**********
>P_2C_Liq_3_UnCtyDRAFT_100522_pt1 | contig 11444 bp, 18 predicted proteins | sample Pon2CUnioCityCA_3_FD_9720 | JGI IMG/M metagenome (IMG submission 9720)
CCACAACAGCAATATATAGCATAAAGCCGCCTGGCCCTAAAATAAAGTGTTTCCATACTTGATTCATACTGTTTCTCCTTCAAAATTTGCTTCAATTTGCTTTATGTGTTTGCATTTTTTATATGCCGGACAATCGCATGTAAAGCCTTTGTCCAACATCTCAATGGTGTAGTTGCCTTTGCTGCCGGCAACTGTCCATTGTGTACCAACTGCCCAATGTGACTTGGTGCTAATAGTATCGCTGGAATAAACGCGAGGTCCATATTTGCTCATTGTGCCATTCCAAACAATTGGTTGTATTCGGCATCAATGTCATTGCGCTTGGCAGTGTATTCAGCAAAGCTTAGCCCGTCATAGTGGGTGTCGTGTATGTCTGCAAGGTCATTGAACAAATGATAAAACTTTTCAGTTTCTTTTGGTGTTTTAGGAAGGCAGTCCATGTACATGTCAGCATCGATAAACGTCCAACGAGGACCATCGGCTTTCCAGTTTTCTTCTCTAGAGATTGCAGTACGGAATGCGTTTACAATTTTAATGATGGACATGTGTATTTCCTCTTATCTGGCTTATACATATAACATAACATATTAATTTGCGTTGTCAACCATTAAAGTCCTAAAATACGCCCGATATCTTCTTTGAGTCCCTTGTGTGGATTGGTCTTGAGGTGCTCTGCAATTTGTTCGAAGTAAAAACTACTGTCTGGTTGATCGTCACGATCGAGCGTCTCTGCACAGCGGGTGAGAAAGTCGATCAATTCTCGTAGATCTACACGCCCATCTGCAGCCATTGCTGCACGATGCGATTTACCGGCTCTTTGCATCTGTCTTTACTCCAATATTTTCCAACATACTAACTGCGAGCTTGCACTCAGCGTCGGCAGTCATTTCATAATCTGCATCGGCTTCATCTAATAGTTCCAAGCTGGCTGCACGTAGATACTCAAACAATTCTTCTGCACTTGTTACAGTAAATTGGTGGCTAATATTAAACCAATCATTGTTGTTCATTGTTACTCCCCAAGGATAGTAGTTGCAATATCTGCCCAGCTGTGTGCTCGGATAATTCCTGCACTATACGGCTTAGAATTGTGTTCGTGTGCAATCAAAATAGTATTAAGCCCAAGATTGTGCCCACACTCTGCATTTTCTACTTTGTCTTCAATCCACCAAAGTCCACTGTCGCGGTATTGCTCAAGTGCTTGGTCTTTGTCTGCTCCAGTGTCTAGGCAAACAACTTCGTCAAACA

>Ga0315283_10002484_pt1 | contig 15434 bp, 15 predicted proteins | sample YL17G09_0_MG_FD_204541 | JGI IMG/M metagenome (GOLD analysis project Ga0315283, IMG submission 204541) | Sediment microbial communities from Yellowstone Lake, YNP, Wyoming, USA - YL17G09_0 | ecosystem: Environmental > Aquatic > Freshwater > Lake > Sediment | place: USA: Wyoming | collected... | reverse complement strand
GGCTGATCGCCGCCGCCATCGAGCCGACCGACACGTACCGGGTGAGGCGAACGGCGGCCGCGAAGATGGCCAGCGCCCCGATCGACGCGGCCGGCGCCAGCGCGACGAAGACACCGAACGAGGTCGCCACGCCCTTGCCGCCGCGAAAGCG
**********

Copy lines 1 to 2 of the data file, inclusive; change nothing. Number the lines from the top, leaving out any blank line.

>P_2C_Liq_3_UnCtyDRAFT_100522_pt1 | contig 11444 bp, 18 predicted proteins | sample Pon2CUnioCityCA_3_FD_9720 | JGI IMG/M metagenome (IMG submission 9720)
CCACAACAGCAATATATAGCATAAAGCCGCCTGGCCCTAAAATAAAGTGTTTCCATACTTGATTCATACTGTTTCTCCTTCAAAATTTGCTTCAATTTGCTTTATGTGTTTGCATTTTTTATATGCCGGACAATCGCATGTAAAGCCTTTGTCCAACATCTCAATGGTGTAGTTGCCTTTGCTGCCGGCAACTGTCCATTGTGTACCAACTGCCCAATGTGACTTGGTGCTAATAGTATCGCTGGAATAAACGCGAGGTCCATATTTGCTCATTGTGCCATTCCAAACAATTGGTTGTATTCGGCATCAATGTCATTGCGCTTGGCAGTGTATTCAGCAAAGCTTAGCCCGTCATAGTGGGTGTCGTGTATGTCTGCAAGGTCATTGAACAAATGATAAAACTTTTCAGTTTCTTTTGGTGTTTTAGGAAGGCAGTCCATGTACATGTCAGCATCGATAAACGTCCAACGAGGACCATCGGCTTTCCAGTTTTCTTCTCTAGAGATTGCAGTACGGAATGCGTTTACAATTTTAATGATGGACATGTGTATTTCCTCTTATCTGGCTTATACATATAACATAACATATTAATTTGCGTTGTCAACCATTAAAGTCCTAAAATACGCCCGATATCTTCTTTGAGTCCCTTGTGTGGATTGGTCTTGAGGTGCTCTGCAATTTGTTCGAAGTAAAAACTACTGTCTGGTTGATCGTCACGATCGAGCGTCTCTGCACAGCGGGTGAGAAAGTCGATCAATTCTCGTAGATCTACACGCCCATCTGCAGCCATTGCTGCACGATGCGATTTACCGGCTCTTTGCATCTGTCTTTACTCCAATATTTTCCAACATACTAACTGCGAGCTTGCACTCAGCGTCGGCAGTCATTTCATAATCTGCATCGGCTTCATCTAATAGTTCCAAGCTGGCTGCACGTAGATACTCAAACAATTCTTCTGCACTTGTTACAGTAAATTGGTGGCTAATATTAAACCAATCATTGTTGTTCATTGTTACTCCCCAAGGATAGTAGTTGCAATATCTGCCCAGCTGTGTGCTCGGATAATTCCTGCACTATACGGCTTAGAATTGTGTTCGTGTGCAATCAAAATAGTATTAAGCCCAAGATTGTGCCCACACTCTGCATTTTCTACTTTGTCTTCAATCCACCAAAGTCCACTGTCGCGGTATTGCTCAAGTGCTTGGTCTTTGTCTGCTCCAGTGTCTAGGCAAACAACTTCGTCAAACA